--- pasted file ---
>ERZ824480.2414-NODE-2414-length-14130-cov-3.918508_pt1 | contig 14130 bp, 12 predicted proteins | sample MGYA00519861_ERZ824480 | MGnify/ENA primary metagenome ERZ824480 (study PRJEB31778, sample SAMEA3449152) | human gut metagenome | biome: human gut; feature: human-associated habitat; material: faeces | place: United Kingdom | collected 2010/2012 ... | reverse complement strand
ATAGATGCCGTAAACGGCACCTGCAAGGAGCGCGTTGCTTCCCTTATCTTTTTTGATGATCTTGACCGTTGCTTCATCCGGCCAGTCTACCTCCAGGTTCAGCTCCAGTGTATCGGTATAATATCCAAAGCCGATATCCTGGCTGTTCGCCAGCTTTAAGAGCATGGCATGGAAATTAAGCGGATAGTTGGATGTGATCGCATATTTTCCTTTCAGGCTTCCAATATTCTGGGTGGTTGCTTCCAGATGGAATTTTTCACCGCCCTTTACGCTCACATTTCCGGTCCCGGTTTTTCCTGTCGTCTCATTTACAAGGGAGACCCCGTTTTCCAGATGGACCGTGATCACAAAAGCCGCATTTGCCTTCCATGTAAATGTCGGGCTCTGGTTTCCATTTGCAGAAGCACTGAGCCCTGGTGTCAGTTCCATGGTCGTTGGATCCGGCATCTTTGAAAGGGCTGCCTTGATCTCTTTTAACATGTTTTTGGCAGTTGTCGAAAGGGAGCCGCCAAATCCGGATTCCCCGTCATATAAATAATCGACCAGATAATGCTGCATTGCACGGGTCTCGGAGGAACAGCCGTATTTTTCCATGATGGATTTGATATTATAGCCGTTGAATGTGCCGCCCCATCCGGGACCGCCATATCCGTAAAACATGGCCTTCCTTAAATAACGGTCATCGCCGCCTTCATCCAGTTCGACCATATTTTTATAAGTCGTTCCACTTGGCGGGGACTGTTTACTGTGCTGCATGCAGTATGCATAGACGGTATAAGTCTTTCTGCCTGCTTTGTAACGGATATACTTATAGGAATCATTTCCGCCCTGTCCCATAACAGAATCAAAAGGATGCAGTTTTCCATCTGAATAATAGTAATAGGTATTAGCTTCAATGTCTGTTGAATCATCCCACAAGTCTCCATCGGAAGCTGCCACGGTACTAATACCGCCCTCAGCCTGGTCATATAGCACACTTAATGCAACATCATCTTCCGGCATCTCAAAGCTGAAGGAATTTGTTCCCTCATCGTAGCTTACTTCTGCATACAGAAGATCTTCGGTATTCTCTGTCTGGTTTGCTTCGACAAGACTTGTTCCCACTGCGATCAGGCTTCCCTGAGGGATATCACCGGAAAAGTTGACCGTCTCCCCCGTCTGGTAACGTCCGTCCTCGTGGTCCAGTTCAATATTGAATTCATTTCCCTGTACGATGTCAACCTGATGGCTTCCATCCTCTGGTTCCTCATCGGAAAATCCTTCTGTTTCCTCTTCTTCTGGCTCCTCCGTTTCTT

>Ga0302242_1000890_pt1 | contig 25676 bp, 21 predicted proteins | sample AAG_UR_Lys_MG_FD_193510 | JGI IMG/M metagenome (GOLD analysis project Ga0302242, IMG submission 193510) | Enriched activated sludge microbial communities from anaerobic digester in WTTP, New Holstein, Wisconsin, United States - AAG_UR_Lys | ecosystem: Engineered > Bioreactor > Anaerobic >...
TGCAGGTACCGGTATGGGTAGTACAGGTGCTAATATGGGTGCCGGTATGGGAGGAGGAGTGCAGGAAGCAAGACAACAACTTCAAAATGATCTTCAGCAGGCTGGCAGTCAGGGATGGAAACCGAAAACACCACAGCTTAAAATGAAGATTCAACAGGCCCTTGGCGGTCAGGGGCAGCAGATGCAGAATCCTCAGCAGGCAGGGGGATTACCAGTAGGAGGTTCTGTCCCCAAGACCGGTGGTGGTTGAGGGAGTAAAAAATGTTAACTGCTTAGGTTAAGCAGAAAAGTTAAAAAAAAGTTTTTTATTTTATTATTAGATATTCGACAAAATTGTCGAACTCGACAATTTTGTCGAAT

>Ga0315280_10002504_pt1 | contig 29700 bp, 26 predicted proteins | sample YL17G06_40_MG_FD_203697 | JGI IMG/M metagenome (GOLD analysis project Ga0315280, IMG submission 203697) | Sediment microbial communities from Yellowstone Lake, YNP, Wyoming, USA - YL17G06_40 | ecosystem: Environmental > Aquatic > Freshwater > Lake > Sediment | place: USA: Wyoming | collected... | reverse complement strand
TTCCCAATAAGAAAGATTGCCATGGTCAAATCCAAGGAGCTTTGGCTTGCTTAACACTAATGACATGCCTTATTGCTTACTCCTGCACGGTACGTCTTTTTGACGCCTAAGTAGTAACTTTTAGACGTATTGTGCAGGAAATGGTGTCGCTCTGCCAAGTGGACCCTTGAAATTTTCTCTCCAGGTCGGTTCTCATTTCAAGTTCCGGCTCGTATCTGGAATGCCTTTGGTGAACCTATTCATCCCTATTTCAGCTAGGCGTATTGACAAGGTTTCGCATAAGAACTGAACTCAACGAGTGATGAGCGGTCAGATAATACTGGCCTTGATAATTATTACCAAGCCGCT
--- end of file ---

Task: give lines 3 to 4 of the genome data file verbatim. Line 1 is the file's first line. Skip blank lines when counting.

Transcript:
>Ga0302242_1000890_pt1 | contig 25676 bp, 21 predicted proteins | sample AAG_UR_Lys_MG_FD_193510 | JGI IMG/M metagenome (GOLD analysis project Ga0302242, IMG submission 193510) | Enriched activated sludge microbial communities from anaerobic digester in WTTP, New Holstein, Wisconsin, United States - AAG_UR_Lys | ecosystem: Engineered > Bioreactor > Anaerobic >...
TGCAGGTACCGGTATGGGTAGTACAGGTGCTAATATGGGTGCCGGTATGGGAGGAGGAGTGCAGGAAGCAAGACAACAACTTCAAAATGATCTTCAGCAGGCTGGCAGTCAGGGATGGAAACCGAAAACACCACAGCTTAAAATGAAGATTCAACAGGCCCTTGGCGGTCAGGGGCAGCAGATGCAGAATCCTCAGCAGGCAGGGGGATTACCAGTAGGAGGTTCTGTCCCCAAGACCGGTGGTGGTTGAGGGAGTAAAAAATGTTAACTGCTTAGGTTAAGCAGAAAAGTTAAAAAAAAGTTTTTTATTTTATTATTAGATATTCGACAAAATTGTCGAACTCGACAATTTTGTCGAAT